Charlie Leonard: Inalianable Rights
Since Mitt Romney wrapped up the Republican nomination for president a few weeks ago, the Democrats have been throwing everything but the kitchen sink at him.
In tens of millions of dollars of advertising and nonstop campaigning by the president, Romney has taken an (unfair) beating over his years at Bain Capital, his wealth, his tax bill, his wife’s hobbies and more.
As one joke making its way around the Internet put it, “By now we are supposed to be more angry about how Mitt Romney spends his money than we are about how the president spends our money!”
Yet after this two-month barrage by Barack Obama and his surrogates, the polls say the former Massachusetts governor is essentially in a statistical dead heat with a sitting president.
Not only that – Romney is now on pace to raise more money than Obama, including a record number of small donors, despite the president’s attendance at more fundraisers than any incumbent president in history.
You would think, then, that most Republicans would be starting to feel pretty good about our chances in the fall.
Not so fast.
As it turns out, a number of self-appointed experts in the Republican ranks have started to carp that Romney’s campaign is all screwed up.
According to some high-profile business types who have never set one foot in a campaign headquarters, and even a writer or two on the Wall Street Journal editorial page, Romney’s campaign is too insular. Romney is not making the case for defeating Obama. Romney’s not conservative enough. Romney is too wooden and can’t relate to people. He’s not specific enough. And on and on and on they blab.
And oh, by the way – they are just trying to be helpful.
Well, for the record-breaking number of Republican Party faithful (and more than a few self-identified Democrats and independents, as well) who turned out on Tuesday night in Aspen to support Romney’s campaign, it was pretty clear that the naysayers are dead wrong.
Romney spoke for nearly 30 minutes in inspired tones on a broad range of issues facing the country. He laced his remarks with a tremendous amount of specificity, just the right amount of humor and a genuine compassion for all the people in this country still suffering under the strain of a failed economy.
The Republican nominee told several very moving stories about real-life Americans he’s met around the country who have built successful small businesses from scratch but now worry about their ability to grow their businesses and the ranks of their employees.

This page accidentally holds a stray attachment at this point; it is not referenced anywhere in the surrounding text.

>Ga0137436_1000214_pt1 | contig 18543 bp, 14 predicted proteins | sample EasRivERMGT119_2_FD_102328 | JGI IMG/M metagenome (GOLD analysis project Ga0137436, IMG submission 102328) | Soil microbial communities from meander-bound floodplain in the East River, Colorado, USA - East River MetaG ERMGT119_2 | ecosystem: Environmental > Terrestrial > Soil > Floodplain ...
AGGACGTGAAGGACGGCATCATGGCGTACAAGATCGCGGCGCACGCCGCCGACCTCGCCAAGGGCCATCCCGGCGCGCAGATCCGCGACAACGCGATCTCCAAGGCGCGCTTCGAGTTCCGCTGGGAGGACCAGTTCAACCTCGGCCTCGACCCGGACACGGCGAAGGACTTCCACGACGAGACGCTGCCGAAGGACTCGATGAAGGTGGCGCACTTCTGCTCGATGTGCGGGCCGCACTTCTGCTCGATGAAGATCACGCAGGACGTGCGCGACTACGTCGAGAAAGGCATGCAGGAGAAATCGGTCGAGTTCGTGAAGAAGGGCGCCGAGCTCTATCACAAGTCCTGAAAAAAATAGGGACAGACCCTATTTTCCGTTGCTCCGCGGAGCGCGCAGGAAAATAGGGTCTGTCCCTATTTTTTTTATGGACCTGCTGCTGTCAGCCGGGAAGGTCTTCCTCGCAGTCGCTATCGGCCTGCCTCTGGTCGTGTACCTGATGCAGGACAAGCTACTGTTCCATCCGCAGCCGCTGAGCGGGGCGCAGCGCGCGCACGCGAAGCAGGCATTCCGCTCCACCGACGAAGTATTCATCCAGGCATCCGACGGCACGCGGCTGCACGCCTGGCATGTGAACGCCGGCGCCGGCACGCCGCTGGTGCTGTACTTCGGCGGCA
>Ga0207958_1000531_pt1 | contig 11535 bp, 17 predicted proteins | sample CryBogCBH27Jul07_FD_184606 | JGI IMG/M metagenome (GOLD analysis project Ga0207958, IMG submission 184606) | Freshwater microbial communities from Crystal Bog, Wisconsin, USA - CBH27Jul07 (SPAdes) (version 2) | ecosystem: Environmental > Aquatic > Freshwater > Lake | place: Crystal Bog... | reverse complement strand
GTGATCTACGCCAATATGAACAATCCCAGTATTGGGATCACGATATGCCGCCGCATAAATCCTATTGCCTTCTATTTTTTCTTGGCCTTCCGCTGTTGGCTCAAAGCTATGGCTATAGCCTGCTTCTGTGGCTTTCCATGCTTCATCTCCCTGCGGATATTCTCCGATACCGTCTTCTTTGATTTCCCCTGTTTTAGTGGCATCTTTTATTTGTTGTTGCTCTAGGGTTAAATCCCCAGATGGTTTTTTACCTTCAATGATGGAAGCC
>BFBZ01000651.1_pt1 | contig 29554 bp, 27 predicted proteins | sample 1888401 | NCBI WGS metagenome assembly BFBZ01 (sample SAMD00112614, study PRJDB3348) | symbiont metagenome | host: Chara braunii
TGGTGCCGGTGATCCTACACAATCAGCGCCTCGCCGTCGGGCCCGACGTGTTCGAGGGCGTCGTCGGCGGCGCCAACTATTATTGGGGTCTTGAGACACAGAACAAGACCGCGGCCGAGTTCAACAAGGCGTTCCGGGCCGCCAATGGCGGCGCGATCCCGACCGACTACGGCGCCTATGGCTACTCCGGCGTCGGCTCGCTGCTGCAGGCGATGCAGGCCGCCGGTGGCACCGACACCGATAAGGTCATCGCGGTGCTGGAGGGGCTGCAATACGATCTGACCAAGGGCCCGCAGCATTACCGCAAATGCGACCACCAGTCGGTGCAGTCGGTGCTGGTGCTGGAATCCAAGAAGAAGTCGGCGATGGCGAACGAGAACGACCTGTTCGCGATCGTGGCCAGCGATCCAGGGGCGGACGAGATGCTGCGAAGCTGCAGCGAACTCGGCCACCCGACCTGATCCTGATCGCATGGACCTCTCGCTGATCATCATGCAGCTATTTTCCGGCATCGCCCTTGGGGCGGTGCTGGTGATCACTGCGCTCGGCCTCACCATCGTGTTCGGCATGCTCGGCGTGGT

Like he did during his years as a business-turnaround expert, Romney also said he would focus like a laser beam on a five-point plan once elected president.
He said he would reverse the president’s anti-energy policies and support domestic energy production, including natural gas and oil exploration, as well as the Keystone pipeline.
He said that unlike president Obama, who has shown no interest in trade agreements, that he would immediately engage in trade talks to open up new markets to American goods and services.
The former governor also promised to prevent the country from going off a “fiscal cliff” in January, and make the current tax rates permanent.
He said he would fight for more choice in education. And, he capped his plan with a rousing promise to renew our spirit of freedom and independence and our God-given “right to life, liberty and (especially) the pursuit of happiness.”
When his remarks were finished, the governor worked the room with total ease, leaving no doubt to the assembled crowd that he is clearly as comfortable in his own skin as he is in the company of strangers.
He joked, he listened, and he made sure to say how grateful he was for everyone’s support. And, he made one thing abundantly clear – he knows exactly what he’s doing and what he’s doing is working.
Make no mistake, this election is likely to be a cliffhanger. We are a nation divided along a partisan fault line and no campaign trickery is going to substantially alter the highly competitive dynamic of our national politics. The best Republicans can hope for is a competent candidate who has the necessary discipline and resources to wage a competitive campaign and can articulate a clear vision, distinct from the one being pursued by President Obama.
After seeing Mitt Romney up close and personal on Tuesday, I’m convinced he’s every bit that candidate and more.
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